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The Annals of the Civil War Written by Leading Participants North and South (ed. Alexander Kelly McClure), Fire, sword, and the halter. (search)
e brigades under my command, at a place called the Quaker Meeting-House, he ascertained that General Early was in town with Stonewall Jackson's old corps. This was enough for him. That night he began a rapid retreat toward Salem, leaving his cavalry to make demonstrations on Early's lines long enough to give him a good day's start. He thus made his escape with little loss-the heaviest of it coect the retreat, and that General Crook, in fact, saved their army. After Hunter's retreat, General Early moved down the Valley, and, in July, menaced Washington, before Hunter had time to get around to its defense. But I do not intend to detail Early's operations. After a few days on the north side of the Potomac, he came back to the Virginia side, whither Hunter followed. I shall concluhey will understand why, when goaded to madness, remuneration was demanded at their hands by General Early, and upon its refusal retaliation was inflicted on the nearest community that could be reach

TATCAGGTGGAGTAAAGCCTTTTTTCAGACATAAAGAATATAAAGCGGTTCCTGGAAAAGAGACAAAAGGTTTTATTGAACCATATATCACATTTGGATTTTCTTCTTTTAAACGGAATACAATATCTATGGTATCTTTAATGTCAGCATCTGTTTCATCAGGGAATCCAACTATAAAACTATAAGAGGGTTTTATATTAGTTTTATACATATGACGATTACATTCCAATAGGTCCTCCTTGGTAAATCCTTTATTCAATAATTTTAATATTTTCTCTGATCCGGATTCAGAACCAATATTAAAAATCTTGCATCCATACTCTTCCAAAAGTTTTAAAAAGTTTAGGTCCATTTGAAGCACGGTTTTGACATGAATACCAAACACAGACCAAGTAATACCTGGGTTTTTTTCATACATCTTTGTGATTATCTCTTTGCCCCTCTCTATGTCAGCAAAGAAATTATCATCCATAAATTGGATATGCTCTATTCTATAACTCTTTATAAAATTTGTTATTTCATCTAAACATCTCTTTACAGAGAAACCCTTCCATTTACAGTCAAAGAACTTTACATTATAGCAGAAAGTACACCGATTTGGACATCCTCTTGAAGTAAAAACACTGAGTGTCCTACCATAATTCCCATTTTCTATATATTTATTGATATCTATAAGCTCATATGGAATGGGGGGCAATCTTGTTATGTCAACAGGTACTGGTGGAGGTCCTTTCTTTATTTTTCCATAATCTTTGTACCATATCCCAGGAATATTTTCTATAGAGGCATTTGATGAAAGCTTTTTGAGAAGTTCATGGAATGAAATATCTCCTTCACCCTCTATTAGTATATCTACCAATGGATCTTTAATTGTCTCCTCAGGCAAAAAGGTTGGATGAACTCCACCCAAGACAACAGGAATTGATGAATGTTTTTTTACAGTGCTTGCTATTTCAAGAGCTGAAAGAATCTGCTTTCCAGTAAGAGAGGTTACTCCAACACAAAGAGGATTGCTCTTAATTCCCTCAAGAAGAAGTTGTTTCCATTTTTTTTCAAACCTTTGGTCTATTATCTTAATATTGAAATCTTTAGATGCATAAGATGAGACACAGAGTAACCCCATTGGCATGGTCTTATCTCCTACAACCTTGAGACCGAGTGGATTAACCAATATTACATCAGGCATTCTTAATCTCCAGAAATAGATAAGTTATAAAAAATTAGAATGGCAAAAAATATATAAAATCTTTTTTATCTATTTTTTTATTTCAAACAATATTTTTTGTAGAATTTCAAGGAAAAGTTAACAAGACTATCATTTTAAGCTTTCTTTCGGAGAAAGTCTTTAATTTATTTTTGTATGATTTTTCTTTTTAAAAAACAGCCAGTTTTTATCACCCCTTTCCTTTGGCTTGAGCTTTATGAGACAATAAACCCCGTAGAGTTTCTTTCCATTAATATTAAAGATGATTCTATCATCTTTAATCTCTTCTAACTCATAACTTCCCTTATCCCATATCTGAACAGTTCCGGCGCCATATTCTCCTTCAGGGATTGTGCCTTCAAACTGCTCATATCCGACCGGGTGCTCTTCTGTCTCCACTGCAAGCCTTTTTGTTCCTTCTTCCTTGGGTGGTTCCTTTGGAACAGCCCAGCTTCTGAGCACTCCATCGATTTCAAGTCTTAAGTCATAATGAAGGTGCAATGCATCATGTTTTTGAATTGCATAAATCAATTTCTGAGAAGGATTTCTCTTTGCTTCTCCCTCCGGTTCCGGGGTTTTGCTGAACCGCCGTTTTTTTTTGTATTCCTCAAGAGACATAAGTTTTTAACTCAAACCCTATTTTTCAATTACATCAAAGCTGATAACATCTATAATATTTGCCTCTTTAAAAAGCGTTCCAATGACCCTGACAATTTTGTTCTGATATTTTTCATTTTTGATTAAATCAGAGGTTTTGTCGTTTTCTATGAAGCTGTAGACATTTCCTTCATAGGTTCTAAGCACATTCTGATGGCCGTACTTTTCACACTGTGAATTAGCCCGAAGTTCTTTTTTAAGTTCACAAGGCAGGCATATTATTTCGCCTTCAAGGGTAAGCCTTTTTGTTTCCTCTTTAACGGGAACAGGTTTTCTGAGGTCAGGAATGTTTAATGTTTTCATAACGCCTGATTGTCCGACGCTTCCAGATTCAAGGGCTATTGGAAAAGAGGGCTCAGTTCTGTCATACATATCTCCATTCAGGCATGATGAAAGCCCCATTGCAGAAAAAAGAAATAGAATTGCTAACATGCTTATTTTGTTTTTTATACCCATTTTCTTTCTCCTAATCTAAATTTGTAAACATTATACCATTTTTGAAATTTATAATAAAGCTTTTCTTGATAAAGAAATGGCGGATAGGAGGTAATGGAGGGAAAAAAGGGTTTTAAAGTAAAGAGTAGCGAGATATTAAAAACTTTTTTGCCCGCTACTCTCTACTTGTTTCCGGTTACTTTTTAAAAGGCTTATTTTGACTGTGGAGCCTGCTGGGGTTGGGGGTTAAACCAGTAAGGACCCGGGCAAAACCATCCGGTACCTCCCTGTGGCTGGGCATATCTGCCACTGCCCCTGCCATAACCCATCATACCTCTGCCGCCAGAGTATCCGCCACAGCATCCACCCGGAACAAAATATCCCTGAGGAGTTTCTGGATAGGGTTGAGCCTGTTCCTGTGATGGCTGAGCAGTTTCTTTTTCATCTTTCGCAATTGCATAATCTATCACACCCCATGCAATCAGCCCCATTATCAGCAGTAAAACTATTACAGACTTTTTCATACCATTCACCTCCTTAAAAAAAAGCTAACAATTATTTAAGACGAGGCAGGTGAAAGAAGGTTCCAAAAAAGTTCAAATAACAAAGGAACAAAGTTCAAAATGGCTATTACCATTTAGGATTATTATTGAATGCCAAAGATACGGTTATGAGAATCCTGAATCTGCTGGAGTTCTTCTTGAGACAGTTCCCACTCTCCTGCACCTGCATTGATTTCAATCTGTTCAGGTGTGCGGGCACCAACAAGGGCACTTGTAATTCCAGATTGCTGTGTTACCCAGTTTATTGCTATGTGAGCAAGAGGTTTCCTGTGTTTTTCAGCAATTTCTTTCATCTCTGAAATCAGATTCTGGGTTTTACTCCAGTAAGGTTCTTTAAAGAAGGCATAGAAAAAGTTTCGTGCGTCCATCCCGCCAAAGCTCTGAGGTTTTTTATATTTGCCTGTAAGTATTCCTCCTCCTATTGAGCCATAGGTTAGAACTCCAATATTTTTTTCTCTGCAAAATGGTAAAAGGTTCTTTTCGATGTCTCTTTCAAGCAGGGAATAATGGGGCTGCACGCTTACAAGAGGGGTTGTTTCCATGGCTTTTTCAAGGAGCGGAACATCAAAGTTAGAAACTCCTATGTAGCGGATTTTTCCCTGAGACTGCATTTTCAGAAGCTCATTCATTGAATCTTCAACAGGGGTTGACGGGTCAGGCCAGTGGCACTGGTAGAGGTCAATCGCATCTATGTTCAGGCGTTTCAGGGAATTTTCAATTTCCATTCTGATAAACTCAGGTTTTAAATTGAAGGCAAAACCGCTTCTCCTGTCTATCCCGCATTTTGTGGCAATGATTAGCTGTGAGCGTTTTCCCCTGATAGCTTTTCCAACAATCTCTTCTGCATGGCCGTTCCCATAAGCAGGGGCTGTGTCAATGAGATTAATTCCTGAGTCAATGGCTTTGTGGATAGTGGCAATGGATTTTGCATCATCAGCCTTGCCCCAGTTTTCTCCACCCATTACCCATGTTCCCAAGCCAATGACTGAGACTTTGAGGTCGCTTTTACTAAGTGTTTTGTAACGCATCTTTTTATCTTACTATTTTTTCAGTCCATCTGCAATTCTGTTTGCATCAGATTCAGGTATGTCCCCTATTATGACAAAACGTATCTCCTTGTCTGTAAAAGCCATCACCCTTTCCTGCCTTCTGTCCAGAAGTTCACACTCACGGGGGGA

The Annals of the Civil War Written by Leading Participants North and South (ed. Alexander Kelly McClure), The Morale of General Lee's army. (search)